I have in on good authority that in legal circles, they call that the “slamma-jamma body-cramma.”

Prior: New York City Lawyers Argue To The Supreme Court That It Should Dismiss Case Against City’s Weapon Transportation Ban.

New York City Lawyers Argue To The Supreme Court That It Should Dismiss Case Against City’s Weapon Transportation Ban

BY Herschel Smith
4 months, 2 weeks ago

Daily Caller:

The Supreme Court should dismiss a challenge to New York City’s gun transportation ban because a new ordinance will moot the case, city lawyers told the justices Wednesday.

The ordinance and a newly enacted state law will give the plaintiffs who challenged the transportation ban everything they have sought in court, making dismissal the appropriate course, city lawyers wrote in a letter to the high court.

The new city regulation gives petitioners everything they have sought in this lawsuit,” assistant corporation counsel Richard Dearing wrote. “The new state law, upon signature by the governor, will make the case doubly moot.”

If the case is not dismissed, the city will continue arguing the dispute is moot in a legal brief due Aug. 5. They will not address the merits of the controversy, Dearing wrote.

If, however, this Court prefers to allow briefing (and potentially oral argument) to play out, respondents will file a brief on the designated due date maintaining in greater detail that the case is moot,” the letter reads.

Respondents do not intend to address whether the Constitution entitles petitioners (or any other residents of New York City with premises licenses) to transport their handguns from their homes in the city to second homes, or to firing ranges or shooting competitions beyond municipal borders, where they have a legal right to possess them. Respondents no longer have any stake in that legal question,” it adds.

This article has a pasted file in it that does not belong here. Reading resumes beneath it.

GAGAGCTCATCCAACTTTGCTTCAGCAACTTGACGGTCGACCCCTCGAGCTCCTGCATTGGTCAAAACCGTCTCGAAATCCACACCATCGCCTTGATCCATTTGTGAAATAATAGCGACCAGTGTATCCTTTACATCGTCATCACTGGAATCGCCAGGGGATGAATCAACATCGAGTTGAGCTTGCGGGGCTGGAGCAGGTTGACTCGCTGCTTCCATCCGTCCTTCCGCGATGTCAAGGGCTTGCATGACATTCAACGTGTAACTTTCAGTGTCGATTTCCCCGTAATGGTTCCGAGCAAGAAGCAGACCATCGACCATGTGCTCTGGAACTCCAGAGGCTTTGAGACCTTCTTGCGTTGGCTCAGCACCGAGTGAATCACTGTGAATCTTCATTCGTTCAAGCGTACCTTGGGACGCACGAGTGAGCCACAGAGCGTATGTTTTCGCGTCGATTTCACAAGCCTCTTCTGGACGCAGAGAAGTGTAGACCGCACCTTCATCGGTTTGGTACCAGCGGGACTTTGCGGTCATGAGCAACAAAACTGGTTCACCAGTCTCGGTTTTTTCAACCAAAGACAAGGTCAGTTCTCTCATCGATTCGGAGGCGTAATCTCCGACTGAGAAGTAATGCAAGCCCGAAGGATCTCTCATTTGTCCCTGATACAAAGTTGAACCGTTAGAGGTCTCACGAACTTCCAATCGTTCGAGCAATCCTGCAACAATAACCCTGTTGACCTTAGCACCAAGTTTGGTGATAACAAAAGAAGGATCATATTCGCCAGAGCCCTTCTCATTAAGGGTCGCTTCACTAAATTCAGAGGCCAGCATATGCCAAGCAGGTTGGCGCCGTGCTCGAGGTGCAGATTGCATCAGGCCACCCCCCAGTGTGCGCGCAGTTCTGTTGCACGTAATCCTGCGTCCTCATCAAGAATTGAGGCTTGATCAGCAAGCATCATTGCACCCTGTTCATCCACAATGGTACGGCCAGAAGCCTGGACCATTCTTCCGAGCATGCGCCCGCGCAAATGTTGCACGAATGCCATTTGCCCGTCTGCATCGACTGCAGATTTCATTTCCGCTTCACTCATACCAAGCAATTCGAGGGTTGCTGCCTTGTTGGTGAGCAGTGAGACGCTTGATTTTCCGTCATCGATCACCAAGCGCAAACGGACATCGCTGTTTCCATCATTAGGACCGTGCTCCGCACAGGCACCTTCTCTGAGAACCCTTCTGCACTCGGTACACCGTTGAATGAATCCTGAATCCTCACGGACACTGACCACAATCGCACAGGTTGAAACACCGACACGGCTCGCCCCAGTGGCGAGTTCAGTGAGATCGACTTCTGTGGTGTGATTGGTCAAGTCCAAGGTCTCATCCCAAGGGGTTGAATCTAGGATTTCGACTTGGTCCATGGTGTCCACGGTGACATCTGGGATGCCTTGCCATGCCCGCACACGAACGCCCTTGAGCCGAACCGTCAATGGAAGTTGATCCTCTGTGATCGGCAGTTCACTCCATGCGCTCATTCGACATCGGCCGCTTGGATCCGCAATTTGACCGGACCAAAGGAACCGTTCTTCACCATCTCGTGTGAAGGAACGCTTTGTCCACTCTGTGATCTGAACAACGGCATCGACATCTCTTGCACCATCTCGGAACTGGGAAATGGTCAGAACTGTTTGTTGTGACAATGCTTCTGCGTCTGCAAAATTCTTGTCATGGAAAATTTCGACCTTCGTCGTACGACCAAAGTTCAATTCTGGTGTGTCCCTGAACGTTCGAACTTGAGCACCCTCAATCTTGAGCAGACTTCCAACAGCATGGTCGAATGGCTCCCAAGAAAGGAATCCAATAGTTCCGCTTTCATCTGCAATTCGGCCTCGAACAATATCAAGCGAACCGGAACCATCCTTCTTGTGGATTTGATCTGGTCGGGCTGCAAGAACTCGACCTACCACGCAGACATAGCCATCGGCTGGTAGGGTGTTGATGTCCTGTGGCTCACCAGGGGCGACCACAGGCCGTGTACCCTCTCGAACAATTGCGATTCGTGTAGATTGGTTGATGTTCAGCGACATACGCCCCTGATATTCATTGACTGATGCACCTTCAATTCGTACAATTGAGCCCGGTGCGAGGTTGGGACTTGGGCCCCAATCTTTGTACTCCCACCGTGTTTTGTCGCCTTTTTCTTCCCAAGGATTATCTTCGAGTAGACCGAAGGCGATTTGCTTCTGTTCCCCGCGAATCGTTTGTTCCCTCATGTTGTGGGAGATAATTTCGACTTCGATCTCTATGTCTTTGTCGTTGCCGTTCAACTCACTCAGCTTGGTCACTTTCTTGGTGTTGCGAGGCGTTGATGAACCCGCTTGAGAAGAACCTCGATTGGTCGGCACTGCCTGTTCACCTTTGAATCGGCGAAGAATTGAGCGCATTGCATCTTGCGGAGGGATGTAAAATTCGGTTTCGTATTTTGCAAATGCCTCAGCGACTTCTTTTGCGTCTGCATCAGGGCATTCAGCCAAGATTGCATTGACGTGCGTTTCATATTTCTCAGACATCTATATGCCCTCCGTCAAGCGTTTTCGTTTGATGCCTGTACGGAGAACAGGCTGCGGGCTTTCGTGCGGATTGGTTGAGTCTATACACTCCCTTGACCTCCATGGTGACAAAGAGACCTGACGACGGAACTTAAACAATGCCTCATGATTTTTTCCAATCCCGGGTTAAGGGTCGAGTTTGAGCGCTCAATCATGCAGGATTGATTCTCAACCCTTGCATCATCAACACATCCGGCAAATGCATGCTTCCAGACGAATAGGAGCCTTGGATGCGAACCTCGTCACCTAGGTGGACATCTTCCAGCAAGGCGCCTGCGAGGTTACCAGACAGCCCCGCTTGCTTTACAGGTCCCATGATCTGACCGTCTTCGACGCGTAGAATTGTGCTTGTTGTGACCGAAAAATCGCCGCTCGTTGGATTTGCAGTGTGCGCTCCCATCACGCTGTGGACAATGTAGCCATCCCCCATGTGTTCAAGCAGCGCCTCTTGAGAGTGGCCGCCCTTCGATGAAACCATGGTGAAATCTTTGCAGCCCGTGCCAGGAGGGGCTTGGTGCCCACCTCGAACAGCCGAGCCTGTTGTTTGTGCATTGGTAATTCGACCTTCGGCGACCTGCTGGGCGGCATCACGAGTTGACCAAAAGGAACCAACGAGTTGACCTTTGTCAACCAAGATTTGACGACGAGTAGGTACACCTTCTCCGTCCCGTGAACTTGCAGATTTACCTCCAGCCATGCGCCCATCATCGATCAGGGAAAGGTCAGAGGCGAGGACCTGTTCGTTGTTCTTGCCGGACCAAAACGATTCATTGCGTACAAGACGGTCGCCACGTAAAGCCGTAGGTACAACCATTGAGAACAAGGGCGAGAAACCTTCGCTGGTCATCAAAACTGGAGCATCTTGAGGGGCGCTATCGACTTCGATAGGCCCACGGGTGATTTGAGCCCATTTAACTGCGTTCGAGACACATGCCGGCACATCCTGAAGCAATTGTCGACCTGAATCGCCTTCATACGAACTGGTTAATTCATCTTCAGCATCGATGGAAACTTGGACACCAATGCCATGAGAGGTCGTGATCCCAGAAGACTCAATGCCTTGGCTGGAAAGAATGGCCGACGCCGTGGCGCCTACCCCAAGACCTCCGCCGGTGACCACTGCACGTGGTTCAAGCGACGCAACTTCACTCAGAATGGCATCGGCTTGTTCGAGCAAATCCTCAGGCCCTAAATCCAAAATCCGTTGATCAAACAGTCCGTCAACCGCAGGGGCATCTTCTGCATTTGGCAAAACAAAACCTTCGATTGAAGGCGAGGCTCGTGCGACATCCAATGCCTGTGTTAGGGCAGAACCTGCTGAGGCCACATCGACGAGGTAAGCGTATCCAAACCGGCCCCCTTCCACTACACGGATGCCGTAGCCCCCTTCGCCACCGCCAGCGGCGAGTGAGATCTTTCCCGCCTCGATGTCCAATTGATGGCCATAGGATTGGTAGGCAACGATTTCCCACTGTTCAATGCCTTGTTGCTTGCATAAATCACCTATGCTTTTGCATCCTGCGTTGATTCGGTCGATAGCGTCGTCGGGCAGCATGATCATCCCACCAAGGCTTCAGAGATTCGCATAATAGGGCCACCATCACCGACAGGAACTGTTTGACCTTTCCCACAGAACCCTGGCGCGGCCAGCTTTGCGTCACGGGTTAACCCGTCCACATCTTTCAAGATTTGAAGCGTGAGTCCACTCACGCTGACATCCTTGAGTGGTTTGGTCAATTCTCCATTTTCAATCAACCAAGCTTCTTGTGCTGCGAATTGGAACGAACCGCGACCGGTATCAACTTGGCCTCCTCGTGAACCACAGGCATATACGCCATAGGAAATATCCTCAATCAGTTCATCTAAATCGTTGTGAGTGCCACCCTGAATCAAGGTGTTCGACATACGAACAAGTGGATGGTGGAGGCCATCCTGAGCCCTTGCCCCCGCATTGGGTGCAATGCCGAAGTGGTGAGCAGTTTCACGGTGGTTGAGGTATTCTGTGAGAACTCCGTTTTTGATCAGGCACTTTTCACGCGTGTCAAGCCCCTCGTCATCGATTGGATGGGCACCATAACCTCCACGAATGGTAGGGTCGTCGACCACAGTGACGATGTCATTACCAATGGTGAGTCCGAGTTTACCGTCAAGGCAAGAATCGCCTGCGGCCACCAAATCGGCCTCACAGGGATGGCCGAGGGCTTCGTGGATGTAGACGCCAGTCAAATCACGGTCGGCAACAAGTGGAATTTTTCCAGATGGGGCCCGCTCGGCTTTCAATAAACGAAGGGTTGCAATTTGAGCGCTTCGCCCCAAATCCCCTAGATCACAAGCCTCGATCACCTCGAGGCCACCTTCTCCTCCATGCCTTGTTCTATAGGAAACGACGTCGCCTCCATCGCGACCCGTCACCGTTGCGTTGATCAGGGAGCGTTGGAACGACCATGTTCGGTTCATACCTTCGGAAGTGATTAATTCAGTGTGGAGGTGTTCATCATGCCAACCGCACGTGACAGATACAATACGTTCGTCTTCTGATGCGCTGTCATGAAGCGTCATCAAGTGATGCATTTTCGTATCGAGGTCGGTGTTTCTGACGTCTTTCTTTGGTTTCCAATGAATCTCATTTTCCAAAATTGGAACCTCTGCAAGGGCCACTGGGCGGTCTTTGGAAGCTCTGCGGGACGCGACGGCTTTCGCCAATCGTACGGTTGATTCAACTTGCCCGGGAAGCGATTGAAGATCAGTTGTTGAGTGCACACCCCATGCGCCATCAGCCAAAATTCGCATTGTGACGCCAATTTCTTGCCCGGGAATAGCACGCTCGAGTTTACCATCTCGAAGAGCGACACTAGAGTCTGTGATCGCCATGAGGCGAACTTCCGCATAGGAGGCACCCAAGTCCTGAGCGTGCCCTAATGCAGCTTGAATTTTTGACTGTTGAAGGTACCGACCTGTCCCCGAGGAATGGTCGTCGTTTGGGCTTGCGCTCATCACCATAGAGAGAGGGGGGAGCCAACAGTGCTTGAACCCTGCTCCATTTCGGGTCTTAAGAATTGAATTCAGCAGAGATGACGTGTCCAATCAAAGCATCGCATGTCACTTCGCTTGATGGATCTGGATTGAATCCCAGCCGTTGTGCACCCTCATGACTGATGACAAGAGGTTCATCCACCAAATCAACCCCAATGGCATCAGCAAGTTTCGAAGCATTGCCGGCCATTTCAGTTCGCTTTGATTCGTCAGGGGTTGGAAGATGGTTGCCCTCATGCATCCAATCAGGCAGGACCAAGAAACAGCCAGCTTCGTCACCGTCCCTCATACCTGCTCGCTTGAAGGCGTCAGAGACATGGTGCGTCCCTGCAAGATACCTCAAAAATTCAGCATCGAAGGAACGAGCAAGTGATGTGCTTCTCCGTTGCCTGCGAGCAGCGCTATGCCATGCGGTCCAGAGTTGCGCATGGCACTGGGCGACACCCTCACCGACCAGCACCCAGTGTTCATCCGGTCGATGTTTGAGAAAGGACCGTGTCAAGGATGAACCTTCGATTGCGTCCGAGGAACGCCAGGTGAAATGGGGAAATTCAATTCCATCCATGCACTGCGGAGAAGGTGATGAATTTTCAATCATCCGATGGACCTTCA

It’s men like this who give other lawyers a bad name and reputation.

Essentially, they have presumed to boss the Supreme Court around, and told them that the case should be dismissed because it is moot, but if the case isn’t dismissed, they’ll just argue extensively in front of the court, attempting to embarrass everyone there, that the case is moot.

Not only that, they’ve conceded absolutely nothing, except what the petitioners ask for.  They didn’t concede that the constitution has any bearing on this, and they won’t argue the case on those merits.

Take note of the legal tricks and shenanigans here.  If the Supreme Court decides that the constitution does have bearing, and that they do in fact have a right under the constitution to what they asked for in their petition, New York lawyers can respond by saying that the Supreme Court case is and was un-argued.  The Supreme Court decided something that wasn’t asked, something the SCOTUS really doesn’t like to do.  Now, the court can do just that, but my bet is that they won’t, not with Roberts at the helm.

They’re taking their ball and going home because they’re bitches.

Because We Can’t Have People Defending Their Lives In Our State

BY Herschel Smith
5 months, 3 weeks ago

News from New York:

A 64-year-old New York state man who was arrested for possession of an illegal handgun after he fatally shot a pair of prowlers rooting through his home Tuesday afternoon reportedly told the district attorney the weapon he used in self-defense was his dead father’s and he forgot to register it.

Ronald A. Stolarczyk was charged with felony possession of an illegal handgun, New York State Police said in a news release.

At about 2:40 p.m., officials say Stolarczyk interrupted a man and woman burglarizing his home in Deerfield, New York, located about four hours north of New York City. Stolarczyk then shot the two suspects, according to police.

But the 64-year-old was later arrested after authorities said they determined the handgun used in the shooting was illegally owned.

One of the alleged burglars, identified by state police as 57-year-old Patricia Anne Talerico of Utica, was pronounced dead at the scene. The second alleged intruder, her nephew, 27-year-old Nicholas Talerico of Utica, was transported to a hospital and died of his injuries.

“The word that we had originally was a possible home invasion, possible suspect running at large,” New York State Police Trooper Jack Keller told WSYR-TV. “We were able to quickly identify who those people were identified as…but also we were able to determine quickly that there was no one else and the public was not in danger at all.”

Police said they found items belonging to Stolarczyk at Nicolas Talerico’s home, indicating he may have burglarized his home before, WCSI reported. It’s unclear if Stolarczyk knew him.